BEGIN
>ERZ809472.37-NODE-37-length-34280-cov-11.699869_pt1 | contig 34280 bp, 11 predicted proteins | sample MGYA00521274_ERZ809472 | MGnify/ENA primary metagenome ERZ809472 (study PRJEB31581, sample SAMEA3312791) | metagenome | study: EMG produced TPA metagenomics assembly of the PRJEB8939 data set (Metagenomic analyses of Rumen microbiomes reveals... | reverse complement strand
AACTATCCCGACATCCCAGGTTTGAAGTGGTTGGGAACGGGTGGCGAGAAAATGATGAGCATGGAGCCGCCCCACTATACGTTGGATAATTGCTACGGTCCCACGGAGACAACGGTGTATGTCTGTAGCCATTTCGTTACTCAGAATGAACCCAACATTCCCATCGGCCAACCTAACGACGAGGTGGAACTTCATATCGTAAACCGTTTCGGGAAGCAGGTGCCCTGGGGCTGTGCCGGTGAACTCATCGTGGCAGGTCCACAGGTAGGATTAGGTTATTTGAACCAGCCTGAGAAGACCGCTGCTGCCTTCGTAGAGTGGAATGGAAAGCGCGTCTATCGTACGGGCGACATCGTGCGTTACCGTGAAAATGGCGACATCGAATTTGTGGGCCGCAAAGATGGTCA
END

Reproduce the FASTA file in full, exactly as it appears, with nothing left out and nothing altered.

>ERZ809472.37-NODE-37-length-34280-cov-11.699869_pt1 | contig 34280 bp, 11 predicted proteins | sample MGYA00521274_ERZ809472 | MGnify/ENA primary metagenome ERZ809472 (study PRJEB31581, sample SAMEA3312791) | metagenome | study: EMG produced TPA metagenomics assembly of the PRJEB8939 data set (Metagenomic analyses of Rumen microbiomes reveals... | reverse complement strand
AACTATCCCGACATCCCAGGTTTGAAGTGGTTGGGAACGGGTGGCGAGAAAATGATGAGCATGGAGCCGCCCCACTATACGTTGGATAATTGCTACGGTCCCACGGAGACAACGGTGTATGTCTGTAGCCATTTCGTTACTCAGAATGAACCCAACATTCCCATCGGCCAACCTAACGACGAGGTGGAACTTCATATCGTAAACCGTTTCGGGAAGCAGGTGCCCTGGGGCTGTGCCGGTGAACTCATCGTGGCAGGTCCACAGGTAGGATTAGGTTATTTGAACCAGCCTGAGAAGACCGCTGCTGCCTTCGTAGAGTGGAATGGAAAGCGCGTCTATCGTACGGGCGACATCGTGCGTTACCGTGAAAATGGCGACATCGAATTTGTGGGCCGCAAAGATGGTCA